No single advocacy group has stood out more at the Capitol in recent years than New York’s local highway superintendents and all of the men and women working for local highway departments who, day in and day out, do their best to maintain our local roads and bridges.
Last week in Albany, more than 600 “Local Roads Matter” representatives from the Southern Tier and Finger Lakes regions, and statewide, turned out in force to deliver once again the message to Governor Cuomo and legislative leaders: A stronger state-local partnership is the only answer.
Or, in the words of Gerald Geist, executive director of the Association of Towns of the State of New York, “The time to address road and bridge funding is now.”
Assemblyman Phil Palmesano and I have been at this work since 2013. We have worked to build support within the Legislature for a fairer, more equitable, and stronger state commitment to local roads, bridges, and culverts.
Beginning with the 2013-14 state budget, the “Local Roads Matter” campaign has helped increase funding through the Consolidated Local Street and Highway Improvement Program (commonly known as CHIPS) and its funding formula by $240 million, or approximately 40%. Together with two programs established three years ago, PAVE-NY and BRIDGE-NY, significant funding increases have gone to counties, cities, towns, and villages throughout New York. Regionally, for example, aid percentage increases since 2012-13 have ranged from 50% to 55%.
This year we are calling for increasing state base aid for CHIPS by $150 million and the restoration of a $65-million “Extreme Winter Recovery” allocation enacted last year but not included in Governor Cuomo’s proposed 2019-2020 state budget. We believe it’s warranted — and achievable — given the governor’s push for a new $150-billion infrastructure plan, which includes a new $66-billion investment in transportation. There must be a place in all of that new investment for a stronger state commitment to local roads, bridges, and culverts.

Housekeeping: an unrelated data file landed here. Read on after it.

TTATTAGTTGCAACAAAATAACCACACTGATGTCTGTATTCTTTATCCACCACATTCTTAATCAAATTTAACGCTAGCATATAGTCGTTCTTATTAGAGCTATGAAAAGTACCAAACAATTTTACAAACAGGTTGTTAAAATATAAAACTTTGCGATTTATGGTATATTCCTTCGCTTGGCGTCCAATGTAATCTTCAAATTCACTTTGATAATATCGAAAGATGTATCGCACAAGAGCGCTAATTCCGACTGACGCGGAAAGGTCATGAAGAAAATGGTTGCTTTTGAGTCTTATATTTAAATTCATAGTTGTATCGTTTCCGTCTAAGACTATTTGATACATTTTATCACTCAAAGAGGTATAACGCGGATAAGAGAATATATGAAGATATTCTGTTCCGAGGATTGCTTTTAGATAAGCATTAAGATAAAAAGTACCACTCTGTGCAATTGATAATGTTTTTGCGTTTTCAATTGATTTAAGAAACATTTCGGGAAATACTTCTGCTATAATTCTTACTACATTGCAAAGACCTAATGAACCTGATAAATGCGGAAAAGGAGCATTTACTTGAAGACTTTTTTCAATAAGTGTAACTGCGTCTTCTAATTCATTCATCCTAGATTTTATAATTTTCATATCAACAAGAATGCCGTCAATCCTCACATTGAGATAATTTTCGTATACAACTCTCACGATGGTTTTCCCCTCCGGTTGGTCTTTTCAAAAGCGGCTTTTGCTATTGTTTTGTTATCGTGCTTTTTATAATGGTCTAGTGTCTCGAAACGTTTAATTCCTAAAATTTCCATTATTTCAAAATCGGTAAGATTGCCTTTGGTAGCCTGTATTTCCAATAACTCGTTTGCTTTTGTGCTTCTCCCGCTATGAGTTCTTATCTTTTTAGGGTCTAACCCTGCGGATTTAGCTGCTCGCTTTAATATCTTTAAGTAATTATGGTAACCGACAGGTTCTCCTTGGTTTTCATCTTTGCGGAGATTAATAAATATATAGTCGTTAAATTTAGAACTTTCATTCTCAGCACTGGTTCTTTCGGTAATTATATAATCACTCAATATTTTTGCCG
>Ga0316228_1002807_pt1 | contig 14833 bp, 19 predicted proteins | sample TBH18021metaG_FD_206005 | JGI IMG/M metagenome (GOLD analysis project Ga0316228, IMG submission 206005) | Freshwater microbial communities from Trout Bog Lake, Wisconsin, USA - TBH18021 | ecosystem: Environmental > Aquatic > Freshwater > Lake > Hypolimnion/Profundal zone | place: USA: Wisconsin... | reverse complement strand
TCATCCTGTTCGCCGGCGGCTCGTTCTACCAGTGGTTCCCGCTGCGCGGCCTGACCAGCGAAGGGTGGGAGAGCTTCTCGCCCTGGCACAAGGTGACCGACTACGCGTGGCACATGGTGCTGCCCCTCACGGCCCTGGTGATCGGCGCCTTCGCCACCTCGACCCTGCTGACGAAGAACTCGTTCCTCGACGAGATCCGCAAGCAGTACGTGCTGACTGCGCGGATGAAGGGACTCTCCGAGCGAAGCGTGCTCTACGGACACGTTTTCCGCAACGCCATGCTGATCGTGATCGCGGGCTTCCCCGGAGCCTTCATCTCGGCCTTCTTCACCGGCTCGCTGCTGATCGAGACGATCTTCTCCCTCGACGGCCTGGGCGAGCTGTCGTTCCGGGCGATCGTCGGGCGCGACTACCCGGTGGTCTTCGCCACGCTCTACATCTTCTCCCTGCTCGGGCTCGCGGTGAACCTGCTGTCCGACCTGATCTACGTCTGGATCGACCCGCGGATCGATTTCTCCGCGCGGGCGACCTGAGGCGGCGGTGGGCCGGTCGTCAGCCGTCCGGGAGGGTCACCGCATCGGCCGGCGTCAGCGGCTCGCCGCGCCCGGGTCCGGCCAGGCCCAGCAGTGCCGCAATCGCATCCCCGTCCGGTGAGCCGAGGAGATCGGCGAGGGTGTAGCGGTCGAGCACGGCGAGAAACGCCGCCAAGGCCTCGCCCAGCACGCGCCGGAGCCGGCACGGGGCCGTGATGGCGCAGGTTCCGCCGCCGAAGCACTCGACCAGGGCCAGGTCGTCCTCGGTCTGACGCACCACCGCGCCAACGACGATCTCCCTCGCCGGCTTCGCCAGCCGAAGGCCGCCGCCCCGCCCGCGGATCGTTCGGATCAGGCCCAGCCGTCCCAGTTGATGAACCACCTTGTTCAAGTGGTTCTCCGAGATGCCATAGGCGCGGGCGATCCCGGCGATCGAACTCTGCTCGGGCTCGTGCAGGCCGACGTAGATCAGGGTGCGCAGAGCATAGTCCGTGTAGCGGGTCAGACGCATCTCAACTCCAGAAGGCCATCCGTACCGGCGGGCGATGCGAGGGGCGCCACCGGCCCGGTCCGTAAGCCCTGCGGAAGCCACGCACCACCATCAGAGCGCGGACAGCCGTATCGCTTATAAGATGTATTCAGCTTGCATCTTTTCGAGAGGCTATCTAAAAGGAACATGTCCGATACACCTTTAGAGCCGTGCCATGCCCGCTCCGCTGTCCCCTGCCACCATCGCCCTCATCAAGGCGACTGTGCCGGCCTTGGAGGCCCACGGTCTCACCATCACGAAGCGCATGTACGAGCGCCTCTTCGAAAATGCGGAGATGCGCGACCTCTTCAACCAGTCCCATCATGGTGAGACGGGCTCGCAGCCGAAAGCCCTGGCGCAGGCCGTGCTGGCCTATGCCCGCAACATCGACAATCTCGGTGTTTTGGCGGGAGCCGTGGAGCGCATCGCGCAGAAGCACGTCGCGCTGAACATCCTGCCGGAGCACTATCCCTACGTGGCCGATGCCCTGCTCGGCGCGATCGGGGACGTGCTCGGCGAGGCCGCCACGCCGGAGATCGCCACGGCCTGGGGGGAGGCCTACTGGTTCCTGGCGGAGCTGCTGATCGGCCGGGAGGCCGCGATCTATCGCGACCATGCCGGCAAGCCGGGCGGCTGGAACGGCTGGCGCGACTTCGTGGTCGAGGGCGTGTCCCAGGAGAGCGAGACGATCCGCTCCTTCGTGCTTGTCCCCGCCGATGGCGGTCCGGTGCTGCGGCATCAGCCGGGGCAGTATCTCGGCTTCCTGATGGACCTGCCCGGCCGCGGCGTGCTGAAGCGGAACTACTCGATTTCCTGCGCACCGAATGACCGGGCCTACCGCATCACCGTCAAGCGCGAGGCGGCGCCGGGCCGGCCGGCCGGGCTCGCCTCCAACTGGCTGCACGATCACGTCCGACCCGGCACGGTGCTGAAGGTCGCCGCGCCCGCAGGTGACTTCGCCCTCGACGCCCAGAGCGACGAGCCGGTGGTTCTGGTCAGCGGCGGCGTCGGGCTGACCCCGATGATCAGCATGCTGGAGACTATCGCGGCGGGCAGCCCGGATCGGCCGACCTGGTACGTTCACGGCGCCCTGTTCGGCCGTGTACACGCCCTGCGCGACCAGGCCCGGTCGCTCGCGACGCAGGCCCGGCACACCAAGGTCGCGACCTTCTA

A stronger state-local partnership is the key. Now more than ever, New York State must support a steady, strong, multi-year strategy to address local transportation infrastructure and help build a local transportation system that our communities, motorists, and taxpayers deserve. Local governments face increasingly difficult fiscal constraints due to the tax cap and long-stagnant state aid to municipalities, funding for which has been left even more uncertain this year. State investment in local transportation is fundamentally important to local economic development, job creation, motorist safety, and property tax relief.
Dennis S. Davis, President of the New York State County Highway Superintendents Association (NYSCHSA), said, “The hard reality is that local highway departments need a significant boost in the level of state investment to effectively address the daunting financial challenges of maintaining their vast ailing and aging transportation infrastructure.”
Patrick Mahar, President of the New York State Association of Town Superintendents of Highways (NYSAOTSOH), added, “Fixing local roads and bridges is similar to repairing the roof or replacing windows on your home. You don’t do it because you want to, you do it because you have to. Businesses need to receive goods, children need to get to school and emergency vehicles need to be able to provide assistance – practically every facet of our daily lives utilizes our local infrastructure system.”
This year’s budget adoption process accelerates this week when the Senate and Assembly Democratic majorities adopt their respective versions of New York’s final 2019-2020 state budget. In other words, they put their priorities on the page in black and white.
It’s a key step in the process, and it sets the stage for a new state budget that the “Local Roads Matter” coalition hopes will produce another positive year for local roads and bridges.